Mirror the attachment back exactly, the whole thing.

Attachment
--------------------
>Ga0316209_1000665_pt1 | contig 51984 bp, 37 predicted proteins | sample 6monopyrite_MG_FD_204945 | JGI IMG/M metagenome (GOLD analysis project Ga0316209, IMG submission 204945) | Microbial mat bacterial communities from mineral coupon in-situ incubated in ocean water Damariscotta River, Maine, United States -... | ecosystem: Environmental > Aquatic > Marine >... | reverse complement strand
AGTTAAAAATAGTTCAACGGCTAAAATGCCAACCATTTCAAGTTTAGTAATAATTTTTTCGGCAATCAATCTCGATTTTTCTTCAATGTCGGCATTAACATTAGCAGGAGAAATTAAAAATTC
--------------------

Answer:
>Ga0316209_1000665_pt1 | contig 51984 bp, 37 predicted proteins | sample 6monopyrite_MG_FD_204945 | JGI IMG/M metagenome (GOLD analysis project Ga0316209, IMG submission 204945) | Microbial mat bacterial communities from mineral coupon in-situ incubated in ocean water Damariscotta River, Maine, United States -... | ecosystem: Environmental > Aquatic > Marine >... | reverse complement strand
AGTTAAAAATAGTTCAACGGCTAAAATGCCAACCATTTCAAGTTTAGTAATAATTTTTTCGGCAATCAATCTCGATTTTTCTTCAATGTCGGCATTAACATTAGCAGGAGAAATTAAAAATTC